- Understanding Open Directory
- What About Older Macs Running Mac OS 9?
- Replication: What to Do When One Server Isnt Enough
- Keeping Passwords and Your Infrastructure Safe and Secure
- The Basics of Setting Up an Open Directory Server
- Getting Practical About Open Directory and User Accounts
- Users in Workgroup Manager: The Mac OS X Server Tool for Account Management
Keeping Passwords and Your Infrastructure Safe and Secure
Open Directory supports several methods for storing and transmitting user passwords. The most secure of these is Kerberos, which is a technology that was developed by MIT to promote secure authentication and access to resources over a network. Kerberos achieves this through two methods. The first is by enabling a single sign-on environment. With single sign-on, a user’s password is transmitted across the network only once. Processes that need to verify a user’s identity and credentials thereafter do so through Kerberos rather than by requesting the user to re-enter the password or by requesting any password information from Open Directory. Second, Kerberos enhances security by storing user passwords in a separate database, called a Kerberos realm, outside of the Open Directory domain. The Kerberos realm can be read only by processes initiated by root under Mac OS X Server, whereas much of the information stored in a shared directory domain (be it LDAP or NetInfo) can be accessed by administrators and client operating systems as the information is needed.
The Open Directory Password Server is the next-most-secure password type used by Open Directory. It functions similarly to Kerberos in that it also stores user password information outside the directory domain. As with Kerberos, this promotes an added level of security because the password server database is a separate a nonshared entity. Although password server does not afford the advantage of the single sign-on that Kerberos does, communications between a workstation and password server are encrypted wherever possible. To support encrypted communication with as many services as possible, password server is based on a standard called Simple Authentication Security Layer (SASL), which supports commonly used encrypted and unencrypted authentication methods.
Crypt passwords (sometimes called basic passwords) store a user’s password as part of the user object within a shared directory. This makes them innately less secure than both Kerberos and password server because user account information is not secure in a shared directory. Crypt passwords do encrypt passwords rather than storing them as clear text using the Unix crypt command. Crypt passwords do not support the use of password policies and are limited to eight characters, compounding their inherent lack of security. However, Mac OS X versions 10.1 and earlier support only crypt passwords. If you have users who need to log in from an early Mac OS X workstation, you can specify their account to use crypt passwords. However, a better solution would be to upgrade the older workstation(s) if possible to offer both improved security and an improved user experience. Shadow passwords are not stored within a directory domain, giving them some measure of security over crypt passwords. However, they are stored in files accessible by the root user of a Mac OS X Server, giving them less security than password server or Kerberos. Shadow passwords are also encrypted and are used only for backwards compatibility with some Windows file and print services.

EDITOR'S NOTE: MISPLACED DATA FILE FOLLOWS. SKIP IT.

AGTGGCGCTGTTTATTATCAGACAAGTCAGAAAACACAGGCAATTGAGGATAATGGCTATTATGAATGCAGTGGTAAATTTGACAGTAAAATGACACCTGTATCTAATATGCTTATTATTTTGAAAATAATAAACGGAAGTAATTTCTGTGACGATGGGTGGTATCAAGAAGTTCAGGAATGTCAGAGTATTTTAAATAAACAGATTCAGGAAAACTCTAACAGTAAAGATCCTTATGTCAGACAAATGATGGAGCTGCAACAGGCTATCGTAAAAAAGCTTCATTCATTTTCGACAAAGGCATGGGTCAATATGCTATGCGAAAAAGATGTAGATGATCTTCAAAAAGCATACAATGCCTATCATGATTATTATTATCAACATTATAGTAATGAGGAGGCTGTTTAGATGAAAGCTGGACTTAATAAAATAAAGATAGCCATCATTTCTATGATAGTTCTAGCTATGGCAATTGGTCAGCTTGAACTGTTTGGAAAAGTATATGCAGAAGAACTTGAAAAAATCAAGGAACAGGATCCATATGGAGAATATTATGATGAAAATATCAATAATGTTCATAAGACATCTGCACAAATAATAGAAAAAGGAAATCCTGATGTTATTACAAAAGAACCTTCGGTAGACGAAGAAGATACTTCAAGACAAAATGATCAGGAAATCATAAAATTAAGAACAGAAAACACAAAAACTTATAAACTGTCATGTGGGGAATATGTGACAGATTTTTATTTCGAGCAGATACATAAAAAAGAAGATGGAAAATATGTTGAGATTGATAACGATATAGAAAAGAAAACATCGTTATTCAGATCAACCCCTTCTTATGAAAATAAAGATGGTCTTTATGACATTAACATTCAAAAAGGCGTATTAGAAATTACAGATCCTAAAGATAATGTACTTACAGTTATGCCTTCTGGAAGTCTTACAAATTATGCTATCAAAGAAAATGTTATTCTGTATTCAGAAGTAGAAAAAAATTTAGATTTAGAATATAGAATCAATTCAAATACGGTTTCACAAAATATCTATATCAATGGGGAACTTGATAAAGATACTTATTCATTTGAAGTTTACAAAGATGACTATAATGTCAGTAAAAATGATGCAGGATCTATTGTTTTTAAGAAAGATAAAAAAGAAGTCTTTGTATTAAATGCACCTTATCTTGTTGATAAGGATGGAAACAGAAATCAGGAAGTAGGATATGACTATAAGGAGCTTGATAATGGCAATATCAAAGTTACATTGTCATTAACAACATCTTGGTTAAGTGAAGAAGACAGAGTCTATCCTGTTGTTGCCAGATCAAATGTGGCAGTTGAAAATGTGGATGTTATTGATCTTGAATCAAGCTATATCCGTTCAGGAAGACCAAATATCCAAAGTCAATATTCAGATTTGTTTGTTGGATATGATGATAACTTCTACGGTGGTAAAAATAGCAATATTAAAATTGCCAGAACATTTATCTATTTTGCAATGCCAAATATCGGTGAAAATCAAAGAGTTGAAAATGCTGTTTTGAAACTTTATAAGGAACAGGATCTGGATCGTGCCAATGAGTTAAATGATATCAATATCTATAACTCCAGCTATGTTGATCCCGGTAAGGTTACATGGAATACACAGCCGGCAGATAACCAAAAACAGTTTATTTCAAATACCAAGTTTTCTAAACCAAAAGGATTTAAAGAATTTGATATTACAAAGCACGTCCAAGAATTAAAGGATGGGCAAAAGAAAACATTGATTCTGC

When creating or editing a user account, you have a choice for the password type that will be used by the account: Open Directory or Crypt Password (also referred to as Basic in some Mac OS X Server versions). Open Directory stores the password using both Kerberos and the Open Directory Password Server. Basic or crypt stores the password in crypt form. Needless to say, the ideal solution is to choose Open Directory as the password type.